There’s Never a Problem Until There’s a Problem

By Lucas Vidgen

Despite what grandma told you and the urban myths that hostel daredevils love to recount, the majority of visitors to Guatemala never experience serious problems.

There are no statistics, but if there were, it would probably be that 95% get in, around and out without dramas. Well, maybe not. It would probably be 94.8%, just to make it look convincing.

Which is not to suggest skipping through Zona 2 waving $100 bills around – just that maybe we can tone the whole personal safety paranoia down a notch.

       The number one source of that paranoia are State Department Websites. They love to collect gory incidents and ‘disturbing trends’, but rarely delete them, even when the problem gets solved. So that list just keeps getting longer.

      There’s a bit of number fudging going on, too. The US State Department reports that “Since December 1999, 41 American citizens have been murdered in Guatemala” but makes no distinction between tourists/visitors and Guatemalan-born nationals who went to the US, gained citizenship and returned to meet their untimely demise. Nor do they note that the majority of those 41 fell into the second category.

       All that said – as any kitten dangling helplessly from a branch will tell you – Shit does sometimes Happen. And when it does, the guidebooks are right for once – resistance is stupid. Your mum can send more money, but she’s kinda powerless to help with gaping knife wounds.

       Reporting a crime is…well, problematic in Guatemala. Cops are short-staffed, underpaid and, unless you’re willing to hang around to testify, unlikely to secure a conviction, even if they do get lucky and catch the culprit.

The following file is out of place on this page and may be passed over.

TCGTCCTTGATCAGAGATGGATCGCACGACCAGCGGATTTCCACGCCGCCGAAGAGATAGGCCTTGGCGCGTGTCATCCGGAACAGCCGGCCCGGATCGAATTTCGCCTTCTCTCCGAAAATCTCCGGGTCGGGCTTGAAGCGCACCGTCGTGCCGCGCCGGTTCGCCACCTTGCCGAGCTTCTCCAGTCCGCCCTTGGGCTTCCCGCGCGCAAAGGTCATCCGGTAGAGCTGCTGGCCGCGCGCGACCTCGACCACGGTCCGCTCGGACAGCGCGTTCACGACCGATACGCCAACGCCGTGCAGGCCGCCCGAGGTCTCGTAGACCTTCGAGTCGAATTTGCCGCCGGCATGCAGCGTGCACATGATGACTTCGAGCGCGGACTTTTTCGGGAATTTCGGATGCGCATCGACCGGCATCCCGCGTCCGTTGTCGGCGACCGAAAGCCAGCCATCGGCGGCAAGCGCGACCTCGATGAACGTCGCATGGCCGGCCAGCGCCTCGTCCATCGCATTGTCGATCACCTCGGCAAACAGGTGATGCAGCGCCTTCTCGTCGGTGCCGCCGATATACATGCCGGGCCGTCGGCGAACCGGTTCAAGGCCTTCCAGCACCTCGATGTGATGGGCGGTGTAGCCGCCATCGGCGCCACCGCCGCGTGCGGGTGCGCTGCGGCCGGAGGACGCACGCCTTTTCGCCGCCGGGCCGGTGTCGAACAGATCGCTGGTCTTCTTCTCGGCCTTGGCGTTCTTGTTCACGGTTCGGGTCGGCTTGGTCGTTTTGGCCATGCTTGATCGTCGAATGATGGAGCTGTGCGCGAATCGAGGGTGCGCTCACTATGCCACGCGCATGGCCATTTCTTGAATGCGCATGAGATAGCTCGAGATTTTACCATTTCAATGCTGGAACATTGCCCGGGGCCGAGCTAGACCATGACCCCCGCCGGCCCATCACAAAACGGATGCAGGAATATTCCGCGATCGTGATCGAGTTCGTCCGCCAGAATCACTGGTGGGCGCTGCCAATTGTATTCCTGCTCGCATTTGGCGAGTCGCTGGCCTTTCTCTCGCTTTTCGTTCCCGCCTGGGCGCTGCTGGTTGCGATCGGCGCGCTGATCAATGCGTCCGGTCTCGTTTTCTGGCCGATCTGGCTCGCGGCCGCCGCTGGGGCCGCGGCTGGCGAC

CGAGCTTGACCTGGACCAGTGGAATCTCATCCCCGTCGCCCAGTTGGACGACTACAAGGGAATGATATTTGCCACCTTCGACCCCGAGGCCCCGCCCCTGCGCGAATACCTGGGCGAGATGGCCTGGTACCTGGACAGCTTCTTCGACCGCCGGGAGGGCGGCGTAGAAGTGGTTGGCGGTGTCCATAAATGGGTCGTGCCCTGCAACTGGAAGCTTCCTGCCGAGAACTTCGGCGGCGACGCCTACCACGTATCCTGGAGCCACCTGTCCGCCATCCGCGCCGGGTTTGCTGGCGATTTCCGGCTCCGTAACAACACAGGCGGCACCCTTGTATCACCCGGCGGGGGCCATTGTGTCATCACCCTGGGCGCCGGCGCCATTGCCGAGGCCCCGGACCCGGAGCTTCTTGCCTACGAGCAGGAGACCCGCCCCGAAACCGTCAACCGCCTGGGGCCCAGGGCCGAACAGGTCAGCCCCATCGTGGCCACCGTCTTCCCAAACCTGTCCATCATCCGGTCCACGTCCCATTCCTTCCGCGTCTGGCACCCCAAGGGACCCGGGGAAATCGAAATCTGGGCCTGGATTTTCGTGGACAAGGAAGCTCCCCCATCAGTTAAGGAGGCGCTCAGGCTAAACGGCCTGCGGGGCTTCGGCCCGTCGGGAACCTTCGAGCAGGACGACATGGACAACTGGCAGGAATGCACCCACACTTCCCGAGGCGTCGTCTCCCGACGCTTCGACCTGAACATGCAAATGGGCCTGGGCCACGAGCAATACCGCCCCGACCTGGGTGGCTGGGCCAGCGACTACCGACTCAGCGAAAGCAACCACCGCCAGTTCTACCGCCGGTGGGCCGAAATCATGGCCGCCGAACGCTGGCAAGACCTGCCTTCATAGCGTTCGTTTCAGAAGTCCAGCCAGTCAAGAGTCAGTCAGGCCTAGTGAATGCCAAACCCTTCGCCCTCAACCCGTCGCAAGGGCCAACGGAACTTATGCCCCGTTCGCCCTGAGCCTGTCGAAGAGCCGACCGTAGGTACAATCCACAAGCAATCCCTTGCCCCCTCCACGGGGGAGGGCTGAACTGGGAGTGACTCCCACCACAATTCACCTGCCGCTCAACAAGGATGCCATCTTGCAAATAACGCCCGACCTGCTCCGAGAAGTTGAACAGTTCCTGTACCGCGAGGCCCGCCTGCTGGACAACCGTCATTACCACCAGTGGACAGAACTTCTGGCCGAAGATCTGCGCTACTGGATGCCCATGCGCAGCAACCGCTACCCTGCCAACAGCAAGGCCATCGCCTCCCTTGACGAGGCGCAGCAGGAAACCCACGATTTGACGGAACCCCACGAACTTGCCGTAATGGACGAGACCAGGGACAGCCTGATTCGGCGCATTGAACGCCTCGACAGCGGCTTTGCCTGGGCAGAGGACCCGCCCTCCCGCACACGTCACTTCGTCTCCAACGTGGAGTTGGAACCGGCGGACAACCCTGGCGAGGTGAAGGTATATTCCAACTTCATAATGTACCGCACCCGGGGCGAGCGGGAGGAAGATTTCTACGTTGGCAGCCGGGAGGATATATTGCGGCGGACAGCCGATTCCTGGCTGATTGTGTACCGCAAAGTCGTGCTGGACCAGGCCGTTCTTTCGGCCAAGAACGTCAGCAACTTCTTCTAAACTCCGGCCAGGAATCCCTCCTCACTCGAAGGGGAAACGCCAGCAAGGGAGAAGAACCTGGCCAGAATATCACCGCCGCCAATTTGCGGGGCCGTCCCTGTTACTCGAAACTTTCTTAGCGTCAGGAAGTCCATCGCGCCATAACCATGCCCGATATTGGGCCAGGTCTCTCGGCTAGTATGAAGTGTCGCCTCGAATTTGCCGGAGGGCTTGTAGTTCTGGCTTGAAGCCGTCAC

INGUAT barely rates a mention. Dealings with Guatemala’s tourism department are about as satisfying as a post-haircut Metallica album, even for minor queries. Something complicated like reporting a crime is likely to look like way too much work.

       It’s a measure of just how little tourist assistance INGUAT provides that a few years ago they set up ASISTUR, a separate division dedicated to providing such assistance.

ASISTUR rocks on various fronts, their toll-free 24 hour hotline (1500) being just one. They also have English-speaking representatives in every department and can help with everything from police liaison to transport, logistics and medical services in extreme cases.

       They also keep track of tourist-related crimes, study trends and allocate dedicated Tourist Police to trouble spots.

       So there you go. We hope you have a safe and happy journey. But if something goes wrong, remember this number: 1500.

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